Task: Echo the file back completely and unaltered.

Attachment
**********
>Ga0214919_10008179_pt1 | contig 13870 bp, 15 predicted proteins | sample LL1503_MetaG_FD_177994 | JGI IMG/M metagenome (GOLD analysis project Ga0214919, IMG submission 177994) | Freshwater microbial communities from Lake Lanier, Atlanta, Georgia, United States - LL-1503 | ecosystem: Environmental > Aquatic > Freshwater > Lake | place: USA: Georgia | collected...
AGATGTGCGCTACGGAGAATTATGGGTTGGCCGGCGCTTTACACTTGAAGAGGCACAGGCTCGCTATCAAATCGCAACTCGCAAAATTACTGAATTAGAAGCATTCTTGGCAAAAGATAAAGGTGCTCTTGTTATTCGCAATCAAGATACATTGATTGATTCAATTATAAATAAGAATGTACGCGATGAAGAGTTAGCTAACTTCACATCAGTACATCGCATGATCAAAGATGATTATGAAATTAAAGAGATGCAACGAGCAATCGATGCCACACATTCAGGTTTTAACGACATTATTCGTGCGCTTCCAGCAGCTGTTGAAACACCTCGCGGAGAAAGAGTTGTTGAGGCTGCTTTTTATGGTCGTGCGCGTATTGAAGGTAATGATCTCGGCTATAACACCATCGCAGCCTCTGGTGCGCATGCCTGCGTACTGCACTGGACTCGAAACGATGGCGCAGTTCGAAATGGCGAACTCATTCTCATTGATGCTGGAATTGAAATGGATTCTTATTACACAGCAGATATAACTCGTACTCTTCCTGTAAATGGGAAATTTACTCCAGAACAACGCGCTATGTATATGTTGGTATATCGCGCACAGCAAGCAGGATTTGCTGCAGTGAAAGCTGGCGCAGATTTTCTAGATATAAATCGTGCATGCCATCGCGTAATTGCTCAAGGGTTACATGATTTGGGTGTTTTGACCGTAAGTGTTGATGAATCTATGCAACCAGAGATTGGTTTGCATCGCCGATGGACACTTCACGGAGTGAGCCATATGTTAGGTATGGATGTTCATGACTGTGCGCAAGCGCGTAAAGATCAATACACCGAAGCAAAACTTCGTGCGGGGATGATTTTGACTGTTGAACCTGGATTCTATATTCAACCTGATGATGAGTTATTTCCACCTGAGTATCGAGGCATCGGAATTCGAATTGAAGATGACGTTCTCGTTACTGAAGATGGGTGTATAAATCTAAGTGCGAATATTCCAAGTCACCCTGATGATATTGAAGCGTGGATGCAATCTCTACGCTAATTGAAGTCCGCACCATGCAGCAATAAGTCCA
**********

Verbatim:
>Ga0214919_10008179_pt1 | contig 13870 bp, 15 predicted proteins | sample LL1503_MetaG_FD_177994 | JGI IMG/M metagenome (GOLD analysis project Ga0214919, IMG submission 177994) | Freshwater microbial communities from Lake Lanier, Atlanta, Georgia, United States - LL-1503 | ecosystem: Environmental > Aquatic > Freshwater > Lake | place: USA: Georgia | collected...
AGATGTGCGCTACGGAGAATTATGGGTTGGCCGGCGCTTTACACTTGAAGAGGCACAGGCTCGCTATCAAATCGCAACTCGCAAAATTACTGAATTAGAAGCATTCTTGGCAAAAGATAAAGGTGCTCTTGTTATTCGCAATCAAGATACATTGATTGATTCAATTATAAATAAGAATGTACGCGATGAAGAGTTAGCTAACTTCACATCAGTACATCGCATGATCAAAGATGATTATGAAATTAAAGAGATGCAACGAGCAATCGATGCCACACATTCAGGTTTTAACGACATTATTCGTGCGCTTCCAGCAGCTGTTGAAACACCTCGCGGAGAAAGAGTTGTTGAGGCTGCTTTTTATGGTCGTGCGCGTATTGAAGGTAATGATCTCGGCTATAACACCATCGCAGCCTCTGGTGCGCATGCCTGCGTACTGCACTGGACTCGAAACGATGGCGCAGTTCGAAATGGCGAACTCATTCTCATTGATGCTGGAATTGAAATGGATTCTTATTACACAGCAGATATAACTCGTACTCTTCCTGTAAATGGGAAATTTACTCCAGAACAACGCGCTATGTATATGTTGGTATATCGCGCACAGCAAGCAGGATTTGCTGCAGTGAAAGCTGGCGCAGATTTTCTAGATATAAATCGTGCATGCCATCGCGTAATTGCTCAAGGGTTACATGATTTGGGTGTTTTGACCGTAAGTGTTGATGAATCTATGCAACCAGAGATTGGTTTGCATCGCCGATGGACACTTCACGGAGTGAGCCATATGTTAGGTATGGATGTTCATGACTGTGCGCAAGCGCGTAAAGATCAATACACCGAAGCAAAACTTCGTGCGGGGATGATTTTGACTGTTGAACCTGGATTCTATATTCAACCTGATGATGAGTTATTTCCACCTGAGTATCGAGGCATCGGAATTCGAATTGAAGATGACGTTCTCGTTACTGAAGATGGGTGTATAAATCTAAGTGCGAATATTCCAAGTCACCCTGATGATATTGAAGCGTGGATGCAATCTCTACGCTAATTGAAGTCCGCACCATGCAGCAATAAGTCCA